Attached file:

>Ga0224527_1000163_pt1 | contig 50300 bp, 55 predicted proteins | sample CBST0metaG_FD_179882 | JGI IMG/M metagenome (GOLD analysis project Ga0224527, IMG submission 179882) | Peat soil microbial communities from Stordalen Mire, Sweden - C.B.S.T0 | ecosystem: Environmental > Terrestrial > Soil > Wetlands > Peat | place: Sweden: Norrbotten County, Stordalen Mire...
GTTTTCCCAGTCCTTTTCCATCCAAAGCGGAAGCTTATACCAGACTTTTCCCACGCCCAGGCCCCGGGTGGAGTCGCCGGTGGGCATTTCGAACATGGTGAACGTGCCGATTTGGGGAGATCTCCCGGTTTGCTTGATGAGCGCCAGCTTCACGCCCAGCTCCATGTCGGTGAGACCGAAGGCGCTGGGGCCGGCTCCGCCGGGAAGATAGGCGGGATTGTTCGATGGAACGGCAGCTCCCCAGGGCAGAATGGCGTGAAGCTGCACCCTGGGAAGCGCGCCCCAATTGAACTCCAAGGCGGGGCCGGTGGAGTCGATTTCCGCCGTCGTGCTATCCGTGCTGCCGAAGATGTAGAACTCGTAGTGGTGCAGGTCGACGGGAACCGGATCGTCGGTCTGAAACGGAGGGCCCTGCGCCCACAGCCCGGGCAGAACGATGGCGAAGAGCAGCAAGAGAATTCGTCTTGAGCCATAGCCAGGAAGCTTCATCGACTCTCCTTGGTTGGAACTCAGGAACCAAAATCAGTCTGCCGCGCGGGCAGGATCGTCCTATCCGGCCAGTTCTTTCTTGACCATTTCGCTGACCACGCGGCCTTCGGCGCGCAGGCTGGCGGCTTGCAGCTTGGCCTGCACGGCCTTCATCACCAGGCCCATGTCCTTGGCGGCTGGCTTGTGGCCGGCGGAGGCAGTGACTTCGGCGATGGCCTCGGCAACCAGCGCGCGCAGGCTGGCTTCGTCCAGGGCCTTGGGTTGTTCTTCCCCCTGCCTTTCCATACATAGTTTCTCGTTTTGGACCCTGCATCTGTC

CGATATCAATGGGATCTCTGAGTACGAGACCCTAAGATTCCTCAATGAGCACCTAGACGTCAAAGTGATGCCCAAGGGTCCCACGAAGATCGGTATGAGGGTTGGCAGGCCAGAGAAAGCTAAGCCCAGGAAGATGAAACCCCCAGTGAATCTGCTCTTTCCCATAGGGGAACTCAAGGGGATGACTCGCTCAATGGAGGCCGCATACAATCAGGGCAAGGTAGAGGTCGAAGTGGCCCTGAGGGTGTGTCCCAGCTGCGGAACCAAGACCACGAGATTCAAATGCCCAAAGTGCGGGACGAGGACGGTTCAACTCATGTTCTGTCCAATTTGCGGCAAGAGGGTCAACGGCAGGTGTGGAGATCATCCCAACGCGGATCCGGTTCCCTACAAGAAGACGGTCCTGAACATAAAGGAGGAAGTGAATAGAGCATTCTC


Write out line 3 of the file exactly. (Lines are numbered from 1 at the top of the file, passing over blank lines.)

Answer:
CGATATCAATGGGATCTCTGAGTACGAGACCCTAAGATTCCTCAATGAGCACCTAGACGTCAAAGTGATGCCCAAGGGTCCCACGAAGATCGGTATGAGGGTTGGCAGGCCAGAGAAAGCTAAGCCCAGGAAGATGAAACCCCCAGTGAATCTGCTCTTTCCCATAGGGGAACTCAAGGGGATGACTCGCTCAATGGAGGCCGCATACAATCAGGGCAAGGTAGAGGTCGAAGTGGCCCTGAGGGTGTGTCCCAGCTGCGGAACCAAGACCACGAGATTCAAATGCCCAAAGTGCGGGACGAGGACGGTTCAACTCATGTTCTGTCCAATTTGCGGCAAGAGGGTCAACGGCAGGTGTGGAGATCATCCCAACGCGGATCCGGTTCCCTACAAGAAGACGGTCCTGAACATAAAGGAGGAAGTGAATAGAGCATTCTC